Does it take a hike through the woods to get to your favorite fishing hole? Do you frequently fly with your fishing gear? Do you just want some extra space in your boat? If any of these questions relate to you, you could probably use a specialized travel fishing rod.
These rods are designed with portability and compact efficiency in mind. With multi-piece and telescoping models available, there is something for every angler’s needs. Here are some of my favorites to help you haul in the big ones when you’re on the move.
Fenwick HMG Travel Rod
For the mobile angler seeking the highest quality, the Fenwick HMG rod is for you. Its four-piece design allows you to easily break the rod down into manageable sections for transport in its included hard carrying case. Another benefit of the multi-piece design is that you can choose from two different rod tips for either medium or medium-light action (this is not a good choice for panfish).
The rod blank, itself, is high-quality and carbon-bound to offer you impressive durability in a lightweight design. Its premium Fuji guides with Alconite inserts are also strong enough to withstand any battle you may encounter. This toughness is met with the comfort of a natural cork handle for hours of enjoyable casting.
Quantum Telecast Casting Rod
For anglers wanting an ultimately compact design, the six foot Quantum Telecast rod telescopes down to less than 20 inches. Made of ultra-tough QX24 graphite, this rod has an ultra-sensitive tip which is perfect for panfish, but has a ‘heavy’ power rating for hauling in catfish and bass. Only a casting model is available, however, so bear that in mind when making your decision.
Eagle Claw Pack-It Travel Spinning Rod
You’ll find both durability and value in the Eagle Claw Pack-It Travel Spinning rod. Fiberglass blanks are married with heavy wire guides for toughness and performance and a comfortable EVA foam grip that’s easy to hold and easy to clean. Eagle Claw offers a variety of options for anglers with rod lengths of five feet six inches, six feet six inches, and seven feet six inches with actions between light and medium.
All of these rods are made for compact transport, telescoping down to 24 inches or less. Their line weight rating is only up to 10 pounds, however, so this rod won’t be your best choice for larger freshwater species such as catfish or feisty saltwater species like snook.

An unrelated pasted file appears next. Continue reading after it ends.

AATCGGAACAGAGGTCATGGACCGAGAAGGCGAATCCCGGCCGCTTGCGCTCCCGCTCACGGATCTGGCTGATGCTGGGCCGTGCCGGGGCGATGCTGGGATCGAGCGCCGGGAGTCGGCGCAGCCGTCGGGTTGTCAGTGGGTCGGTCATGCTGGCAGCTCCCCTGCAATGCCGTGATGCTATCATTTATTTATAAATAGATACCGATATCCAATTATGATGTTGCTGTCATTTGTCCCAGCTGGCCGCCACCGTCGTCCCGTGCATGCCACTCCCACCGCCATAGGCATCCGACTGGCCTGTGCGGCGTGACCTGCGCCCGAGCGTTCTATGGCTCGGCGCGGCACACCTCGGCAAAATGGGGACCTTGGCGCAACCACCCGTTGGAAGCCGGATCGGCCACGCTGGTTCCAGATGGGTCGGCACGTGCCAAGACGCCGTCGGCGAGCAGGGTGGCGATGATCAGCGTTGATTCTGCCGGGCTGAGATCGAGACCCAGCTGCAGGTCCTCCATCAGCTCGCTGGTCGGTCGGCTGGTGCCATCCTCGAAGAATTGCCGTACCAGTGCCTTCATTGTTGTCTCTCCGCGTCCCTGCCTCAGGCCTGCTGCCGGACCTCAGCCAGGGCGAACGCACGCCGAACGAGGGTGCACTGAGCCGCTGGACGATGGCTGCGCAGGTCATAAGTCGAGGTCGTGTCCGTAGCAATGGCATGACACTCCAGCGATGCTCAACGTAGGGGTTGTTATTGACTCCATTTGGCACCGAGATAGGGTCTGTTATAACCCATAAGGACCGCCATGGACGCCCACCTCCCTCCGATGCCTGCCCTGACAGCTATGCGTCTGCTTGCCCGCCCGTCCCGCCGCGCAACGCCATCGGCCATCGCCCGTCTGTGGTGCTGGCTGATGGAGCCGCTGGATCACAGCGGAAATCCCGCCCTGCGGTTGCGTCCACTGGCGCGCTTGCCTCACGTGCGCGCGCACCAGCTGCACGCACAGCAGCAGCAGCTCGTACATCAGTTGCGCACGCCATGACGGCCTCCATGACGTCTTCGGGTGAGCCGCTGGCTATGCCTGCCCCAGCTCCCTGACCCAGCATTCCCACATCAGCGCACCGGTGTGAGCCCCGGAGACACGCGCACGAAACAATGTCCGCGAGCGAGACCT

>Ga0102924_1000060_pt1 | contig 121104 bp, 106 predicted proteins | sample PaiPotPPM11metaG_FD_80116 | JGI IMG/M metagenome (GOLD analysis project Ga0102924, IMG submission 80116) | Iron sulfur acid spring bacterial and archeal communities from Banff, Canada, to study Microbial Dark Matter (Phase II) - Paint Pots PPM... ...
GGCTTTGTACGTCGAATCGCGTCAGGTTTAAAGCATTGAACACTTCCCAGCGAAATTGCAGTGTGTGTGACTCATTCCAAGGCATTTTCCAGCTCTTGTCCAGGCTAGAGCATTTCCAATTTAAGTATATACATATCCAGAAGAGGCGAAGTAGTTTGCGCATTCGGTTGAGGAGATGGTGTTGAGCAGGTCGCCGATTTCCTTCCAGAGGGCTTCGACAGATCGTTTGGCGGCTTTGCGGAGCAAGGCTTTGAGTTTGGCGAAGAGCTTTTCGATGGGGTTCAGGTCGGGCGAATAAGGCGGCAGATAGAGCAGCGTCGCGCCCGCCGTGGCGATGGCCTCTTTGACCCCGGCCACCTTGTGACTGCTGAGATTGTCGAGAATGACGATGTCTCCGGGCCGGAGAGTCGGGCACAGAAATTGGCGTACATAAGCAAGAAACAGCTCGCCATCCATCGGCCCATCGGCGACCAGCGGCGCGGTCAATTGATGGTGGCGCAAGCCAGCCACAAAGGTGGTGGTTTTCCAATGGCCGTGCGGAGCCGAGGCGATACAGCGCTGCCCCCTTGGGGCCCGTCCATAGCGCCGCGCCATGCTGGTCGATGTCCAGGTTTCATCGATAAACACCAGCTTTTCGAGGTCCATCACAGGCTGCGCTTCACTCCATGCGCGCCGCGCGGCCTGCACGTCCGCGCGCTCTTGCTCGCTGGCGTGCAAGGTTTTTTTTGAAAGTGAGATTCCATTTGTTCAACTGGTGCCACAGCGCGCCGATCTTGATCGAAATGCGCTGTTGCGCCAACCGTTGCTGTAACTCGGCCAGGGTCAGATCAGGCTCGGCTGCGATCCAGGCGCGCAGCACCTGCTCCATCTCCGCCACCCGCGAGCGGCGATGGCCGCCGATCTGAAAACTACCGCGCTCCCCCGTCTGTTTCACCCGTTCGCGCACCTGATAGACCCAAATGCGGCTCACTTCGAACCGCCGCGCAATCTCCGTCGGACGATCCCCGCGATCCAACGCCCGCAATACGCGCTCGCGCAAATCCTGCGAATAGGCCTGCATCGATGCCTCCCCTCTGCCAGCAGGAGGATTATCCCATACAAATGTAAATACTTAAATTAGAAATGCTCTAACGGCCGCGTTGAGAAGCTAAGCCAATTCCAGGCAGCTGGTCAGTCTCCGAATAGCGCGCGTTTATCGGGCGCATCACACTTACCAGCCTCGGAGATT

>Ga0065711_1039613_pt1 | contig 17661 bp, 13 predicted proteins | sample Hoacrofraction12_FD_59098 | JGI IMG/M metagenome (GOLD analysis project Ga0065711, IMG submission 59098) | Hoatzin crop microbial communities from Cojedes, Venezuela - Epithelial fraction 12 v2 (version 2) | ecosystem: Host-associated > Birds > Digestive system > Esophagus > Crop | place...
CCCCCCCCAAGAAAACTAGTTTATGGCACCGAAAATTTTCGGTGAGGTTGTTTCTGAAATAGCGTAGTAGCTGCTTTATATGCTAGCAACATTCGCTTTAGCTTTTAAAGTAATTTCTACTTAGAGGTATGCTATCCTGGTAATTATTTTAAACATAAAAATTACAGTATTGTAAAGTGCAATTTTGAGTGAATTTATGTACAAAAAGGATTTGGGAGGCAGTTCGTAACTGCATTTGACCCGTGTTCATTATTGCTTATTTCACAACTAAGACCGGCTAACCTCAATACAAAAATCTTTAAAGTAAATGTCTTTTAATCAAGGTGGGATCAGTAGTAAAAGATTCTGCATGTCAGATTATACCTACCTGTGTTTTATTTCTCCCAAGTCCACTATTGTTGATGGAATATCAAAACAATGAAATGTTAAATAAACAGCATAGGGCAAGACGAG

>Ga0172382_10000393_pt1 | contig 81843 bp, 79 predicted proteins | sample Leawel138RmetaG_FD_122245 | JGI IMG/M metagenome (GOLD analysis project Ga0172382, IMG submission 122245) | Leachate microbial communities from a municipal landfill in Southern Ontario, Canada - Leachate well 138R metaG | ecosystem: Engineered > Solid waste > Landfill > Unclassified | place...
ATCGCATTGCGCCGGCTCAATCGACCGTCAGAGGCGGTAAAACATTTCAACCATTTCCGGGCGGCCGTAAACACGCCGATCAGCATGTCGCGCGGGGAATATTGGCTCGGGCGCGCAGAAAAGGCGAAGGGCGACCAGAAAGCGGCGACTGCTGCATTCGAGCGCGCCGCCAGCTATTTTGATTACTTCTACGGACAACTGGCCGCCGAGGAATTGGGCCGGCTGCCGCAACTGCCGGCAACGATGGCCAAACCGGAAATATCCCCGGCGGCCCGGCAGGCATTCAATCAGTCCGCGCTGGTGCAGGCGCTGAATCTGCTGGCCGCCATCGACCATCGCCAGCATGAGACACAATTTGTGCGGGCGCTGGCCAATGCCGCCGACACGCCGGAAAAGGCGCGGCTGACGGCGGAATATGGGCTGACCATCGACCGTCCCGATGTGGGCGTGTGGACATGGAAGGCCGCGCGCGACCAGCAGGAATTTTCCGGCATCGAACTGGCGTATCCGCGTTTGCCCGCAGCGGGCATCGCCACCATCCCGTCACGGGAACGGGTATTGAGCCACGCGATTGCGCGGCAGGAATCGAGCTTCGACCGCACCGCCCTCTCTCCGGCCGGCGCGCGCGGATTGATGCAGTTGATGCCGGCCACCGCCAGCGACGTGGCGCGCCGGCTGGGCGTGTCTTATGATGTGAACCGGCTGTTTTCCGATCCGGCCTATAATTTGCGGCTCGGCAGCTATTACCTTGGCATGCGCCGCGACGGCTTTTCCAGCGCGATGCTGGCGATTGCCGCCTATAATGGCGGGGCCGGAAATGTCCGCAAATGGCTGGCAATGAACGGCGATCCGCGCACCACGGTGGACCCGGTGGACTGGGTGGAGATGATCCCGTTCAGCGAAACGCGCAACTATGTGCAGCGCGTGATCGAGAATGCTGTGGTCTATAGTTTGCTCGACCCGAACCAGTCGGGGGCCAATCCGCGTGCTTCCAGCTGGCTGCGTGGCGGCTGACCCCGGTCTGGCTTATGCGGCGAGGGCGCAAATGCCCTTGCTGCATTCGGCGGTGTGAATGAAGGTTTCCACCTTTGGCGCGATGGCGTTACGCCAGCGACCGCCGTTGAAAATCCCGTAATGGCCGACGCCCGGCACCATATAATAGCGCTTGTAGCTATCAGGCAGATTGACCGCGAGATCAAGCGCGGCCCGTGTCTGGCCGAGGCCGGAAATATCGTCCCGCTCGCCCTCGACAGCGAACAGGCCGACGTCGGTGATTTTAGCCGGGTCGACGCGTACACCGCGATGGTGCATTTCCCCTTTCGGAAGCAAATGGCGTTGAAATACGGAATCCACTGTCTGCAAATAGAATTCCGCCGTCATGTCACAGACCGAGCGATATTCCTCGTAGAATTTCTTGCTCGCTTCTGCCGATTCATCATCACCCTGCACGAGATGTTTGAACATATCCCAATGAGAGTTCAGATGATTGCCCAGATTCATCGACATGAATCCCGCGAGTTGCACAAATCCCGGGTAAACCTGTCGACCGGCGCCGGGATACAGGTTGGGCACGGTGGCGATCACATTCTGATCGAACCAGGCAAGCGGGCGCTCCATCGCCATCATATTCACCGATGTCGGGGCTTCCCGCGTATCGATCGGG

Eagle Claw Trailmaster Fly Rod
I didn’t forget about you, fly fishermen and fisherwomen. If you’re going after trout in mountain or forest streams, you might need a travel rod more than anyone. The Eagle Claw Trailmaster fly rod is seven feet six inches of lightweight composite graphite with a medium-light action. It breaks down into four pieces and is easily transported in its included rugged travel case.
The Trailmaster’s aluminum oxide guides allow your fly line to sail through the air with ease. With added bonuses of an attractive, engraved bronze reel seat and a contoured, natural cork handle, the Trailmaster will meet all of your mobile fly fishing needs.
Steinhauser Micro Pocket Fishing Combo
If fishing is more of a casual activity on your hiking or camping trip, the ultra-small Steinhauser Micro Pocket Fishing Combo may be right for you. At just 30 inches, this little spin casting rig is a great option for panfish (or for kids).
The Micro Pocket rod collapses down to 18 inches for easy transport and has a six-pound line weight rating. It also comes in a Realtree camo finish for the ultimate outdoor enthusiast.
B’n’M Black Widow Telescoping Fishing Pole
This may be an unusual rod for some anglers. The B’n’M Black Widow is a telescoping rod that does not use a reel. Rather than casting, this rod extends to an amazing 16 feet six inches in length to get your bait out to the fish. This can be an effective way to fish for crappie or bluegill near shallow structure from shore.
The Black Widow also comes with a line keeper to avoid any tangling. This reel-less design brings the ultralight Black Widow down to just eight ounces, making it the lightest way to fish on the go.
How do you fish when you’re on the move? Let us know in the comments below.